- The Washington Times - Tuesday, March 29, 2005

RICHMOND (AP) — Dr. Georgeanna Seegar Jones, who with her husband developed the program that led to the first “test-tube baby” in the United States, died March 26 of cardiac arrest at Sentara Norfolk General Hospital. She was 92 and had been diagnosed with Alzheimer’s disease in the 1990s.

Dr. Seegar Jones and her husband, Dr. Howard Jones, established the in vitro fertilization program at Eastern Virginia Medical School in Norfolk in 1978. In 1981, the Joneses announced the birth of Elizabeth Jordan Carr, the country’s first baby conceived outside her mother’s body.

Miss Carr’s parents had tried for nine years to conceive before turning to the Joneses for in vitro fertilization, where a woman’s eggs are joined with a man’s sperm in a glass dish and implanted in the uterus.

The Joneses moved to Norfolk in 1978 after retiring from Johns Hopkins Hospital, where they taught and conducted gynecological research for more than four decades. At the time, the world’s first so-called test-tube baby was born in England. One of Dr. Seegar Jones’ former infertile patients put up the money for the Joneses to start a program in Virginia.

But even before in vitro fertilization, Dr. Seegar Jones was widely regarded as one of the foremost female scientists in the 20th century and was one of the nation’s first reproductive endocrinologists. Work she performed in the 1930s laid the foundation for the development of home-pregnancy tests used today.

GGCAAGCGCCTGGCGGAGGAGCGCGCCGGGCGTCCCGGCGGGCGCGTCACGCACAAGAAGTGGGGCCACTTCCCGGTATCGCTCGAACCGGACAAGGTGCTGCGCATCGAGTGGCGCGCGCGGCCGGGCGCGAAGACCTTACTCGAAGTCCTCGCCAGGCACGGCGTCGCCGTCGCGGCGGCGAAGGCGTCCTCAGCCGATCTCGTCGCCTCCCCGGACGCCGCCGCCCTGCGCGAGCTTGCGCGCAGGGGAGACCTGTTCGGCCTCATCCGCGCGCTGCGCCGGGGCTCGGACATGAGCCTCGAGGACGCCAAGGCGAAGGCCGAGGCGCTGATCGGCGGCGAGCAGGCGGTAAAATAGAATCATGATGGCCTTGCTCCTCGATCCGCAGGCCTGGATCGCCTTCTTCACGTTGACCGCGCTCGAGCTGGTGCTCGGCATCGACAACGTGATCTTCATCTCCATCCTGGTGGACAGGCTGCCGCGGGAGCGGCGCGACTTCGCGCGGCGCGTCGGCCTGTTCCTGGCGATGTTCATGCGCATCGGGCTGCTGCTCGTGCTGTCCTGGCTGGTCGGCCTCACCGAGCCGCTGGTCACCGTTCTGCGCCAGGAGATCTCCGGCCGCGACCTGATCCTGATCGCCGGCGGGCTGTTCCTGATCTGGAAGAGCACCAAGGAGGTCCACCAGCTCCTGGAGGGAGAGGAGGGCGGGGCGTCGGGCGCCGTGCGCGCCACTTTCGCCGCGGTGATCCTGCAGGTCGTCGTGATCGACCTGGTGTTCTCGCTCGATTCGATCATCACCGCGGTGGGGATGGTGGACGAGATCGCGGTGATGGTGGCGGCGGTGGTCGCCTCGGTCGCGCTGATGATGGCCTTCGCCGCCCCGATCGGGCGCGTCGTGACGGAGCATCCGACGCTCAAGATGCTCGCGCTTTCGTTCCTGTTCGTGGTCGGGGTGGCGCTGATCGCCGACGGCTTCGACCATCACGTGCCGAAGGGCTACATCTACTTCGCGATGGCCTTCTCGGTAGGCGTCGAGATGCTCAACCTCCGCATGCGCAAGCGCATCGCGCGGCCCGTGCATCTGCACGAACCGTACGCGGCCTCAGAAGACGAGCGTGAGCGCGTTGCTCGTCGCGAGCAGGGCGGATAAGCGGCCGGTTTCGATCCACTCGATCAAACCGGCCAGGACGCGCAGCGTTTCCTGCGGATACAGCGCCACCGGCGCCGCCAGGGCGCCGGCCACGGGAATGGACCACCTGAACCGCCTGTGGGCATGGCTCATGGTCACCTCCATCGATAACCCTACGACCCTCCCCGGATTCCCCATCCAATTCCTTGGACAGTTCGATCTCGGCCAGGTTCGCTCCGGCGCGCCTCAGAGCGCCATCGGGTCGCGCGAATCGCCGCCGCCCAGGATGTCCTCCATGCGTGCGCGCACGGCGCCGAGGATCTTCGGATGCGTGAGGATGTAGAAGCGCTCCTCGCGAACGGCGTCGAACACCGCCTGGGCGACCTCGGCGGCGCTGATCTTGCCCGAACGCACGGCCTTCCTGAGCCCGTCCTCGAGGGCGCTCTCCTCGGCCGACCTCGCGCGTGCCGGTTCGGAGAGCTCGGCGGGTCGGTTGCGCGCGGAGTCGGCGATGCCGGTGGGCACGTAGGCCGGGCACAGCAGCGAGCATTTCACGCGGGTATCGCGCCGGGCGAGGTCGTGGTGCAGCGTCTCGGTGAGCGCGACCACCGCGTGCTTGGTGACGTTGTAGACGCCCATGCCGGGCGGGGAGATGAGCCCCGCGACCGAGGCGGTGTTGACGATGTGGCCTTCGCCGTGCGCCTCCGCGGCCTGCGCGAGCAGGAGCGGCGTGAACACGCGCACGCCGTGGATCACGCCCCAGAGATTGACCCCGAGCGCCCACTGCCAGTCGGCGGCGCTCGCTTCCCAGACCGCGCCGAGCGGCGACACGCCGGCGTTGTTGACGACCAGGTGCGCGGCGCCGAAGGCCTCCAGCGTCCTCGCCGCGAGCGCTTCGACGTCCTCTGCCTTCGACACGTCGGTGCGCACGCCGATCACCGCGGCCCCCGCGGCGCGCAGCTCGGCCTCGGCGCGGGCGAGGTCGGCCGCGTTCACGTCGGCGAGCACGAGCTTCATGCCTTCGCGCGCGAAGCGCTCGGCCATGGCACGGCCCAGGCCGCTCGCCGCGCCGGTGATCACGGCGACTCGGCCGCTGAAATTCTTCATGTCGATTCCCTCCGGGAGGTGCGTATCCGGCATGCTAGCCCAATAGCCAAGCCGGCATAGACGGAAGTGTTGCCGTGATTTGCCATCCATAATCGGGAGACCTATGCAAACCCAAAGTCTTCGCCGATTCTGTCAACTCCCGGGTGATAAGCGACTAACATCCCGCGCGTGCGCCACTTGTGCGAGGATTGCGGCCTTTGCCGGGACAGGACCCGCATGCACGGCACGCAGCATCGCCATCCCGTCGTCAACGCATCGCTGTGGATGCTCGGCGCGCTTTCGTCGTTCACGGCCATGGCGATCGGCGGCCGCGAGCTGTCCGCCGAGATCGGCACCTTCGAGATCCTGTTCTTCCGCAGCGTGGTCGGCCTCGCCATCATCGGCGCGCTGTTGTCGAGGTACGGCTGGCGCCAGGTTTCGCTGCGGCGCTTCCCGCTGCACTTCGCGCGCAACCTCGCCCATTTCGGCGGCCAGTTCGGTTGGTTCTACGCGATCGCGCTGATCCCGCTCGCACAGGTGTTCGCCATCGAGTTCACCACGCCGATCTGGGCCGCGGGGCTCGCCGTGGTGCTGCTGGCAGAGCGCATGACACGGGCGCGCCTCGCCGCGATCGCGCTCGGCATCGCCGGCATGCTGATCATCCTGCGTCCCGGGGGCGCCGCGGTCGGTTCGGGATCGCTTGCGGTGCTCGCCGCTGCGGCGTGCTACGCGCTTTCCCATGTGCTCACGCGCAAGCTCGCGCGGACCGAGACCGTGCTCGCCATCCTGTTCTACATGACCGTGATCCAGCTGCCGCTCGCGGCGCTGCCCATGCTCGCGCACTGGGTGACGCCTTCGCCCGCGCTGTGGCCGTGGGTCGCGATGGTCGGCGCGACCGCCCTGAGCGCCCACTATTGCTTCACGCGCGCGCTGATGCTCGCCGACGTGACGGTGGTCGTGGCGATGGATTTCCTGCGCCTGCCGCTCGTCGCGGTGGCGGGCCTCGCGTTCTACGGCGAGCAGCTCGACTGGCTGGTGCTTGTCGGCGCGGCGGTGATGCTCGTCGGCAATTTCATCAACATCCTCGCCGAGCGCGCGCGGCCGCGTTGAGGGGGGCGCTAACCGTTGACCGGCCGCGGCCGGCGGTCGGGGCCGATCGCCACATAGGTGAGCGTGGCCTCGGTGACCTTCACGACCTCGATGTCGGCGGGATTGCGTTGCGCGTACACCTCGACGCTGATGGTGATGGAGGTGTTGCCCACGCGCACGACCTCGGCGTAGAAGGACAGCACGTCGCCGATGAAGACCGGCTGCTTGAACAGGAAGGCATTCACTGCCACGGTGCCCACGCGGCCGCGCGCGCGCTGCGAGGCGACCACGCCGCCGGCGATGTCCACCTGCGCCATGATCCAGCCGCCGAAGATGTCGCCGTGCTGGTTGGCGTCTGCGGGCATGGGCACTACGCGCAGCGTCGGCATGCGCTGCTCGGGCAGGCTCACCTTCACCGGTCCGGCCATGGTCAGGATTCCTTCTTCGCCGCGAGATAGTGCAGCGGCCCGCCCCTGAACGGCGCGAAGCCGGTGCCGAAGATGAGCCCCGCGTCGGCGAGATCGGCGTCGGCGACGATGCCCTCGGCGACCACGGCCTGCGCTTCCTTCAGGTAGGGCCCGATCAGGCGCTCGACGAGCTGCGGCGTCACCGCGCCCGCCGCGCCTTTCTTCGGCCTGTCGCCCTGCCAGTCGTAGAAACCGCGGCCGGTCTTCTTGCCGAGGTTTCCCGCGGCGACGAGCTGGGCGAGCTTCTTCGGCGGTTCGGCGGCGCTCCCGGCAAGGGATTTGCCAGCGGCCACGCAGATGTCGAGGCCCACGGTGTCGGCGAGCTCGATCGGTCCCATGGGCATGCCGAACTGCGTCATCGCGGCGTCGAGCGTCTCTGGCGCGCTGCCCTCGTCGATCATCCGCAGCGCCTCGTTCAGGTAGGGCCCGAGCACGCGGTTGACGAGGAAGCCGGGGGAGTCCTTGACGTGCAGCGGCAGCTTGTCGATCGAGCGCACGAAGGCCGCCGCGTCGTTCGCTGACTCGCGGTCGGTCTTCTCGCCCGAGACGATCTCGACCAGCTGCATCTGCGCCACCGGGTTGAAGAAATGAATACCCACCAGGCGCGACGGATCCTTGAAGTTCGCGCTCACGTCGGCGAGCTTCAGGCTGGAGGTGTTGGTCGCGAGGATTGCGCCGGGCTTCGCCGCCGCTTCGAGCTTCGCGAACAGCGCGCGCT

Dr. Seegar Jones earned her medical degree in 1936 from Johns Hopkins University’s medical school and did postgraduate training at Hopkins. She was a fellow at the National Institutes of Health and later became director of Hopkins’ reproductive physiology laboratory and leader of the hospital’s gynecological endocrine clinic.

Her first medical breakthrough was to identify that the “pregnancy hormone” was produced by the placenta and not the pituitary gland as once thought.

The Joneses retired from medicine in the 1990s and lived in Portsmouth, Va.

Besides her husband, Dr. Seegar Jones is survived by two sons, Dr. Howard W. Jones III of Nashville, Tenn., and Lawrence M. Jones of Denver; a daughter, Dr. Georgeanna Jones Klingensmith of Denver; a brother, King Seegar of Towson, Md.; a sister, Elizabeth Seegar of Silver Spring; seven grandchildren; and a great-grandson.

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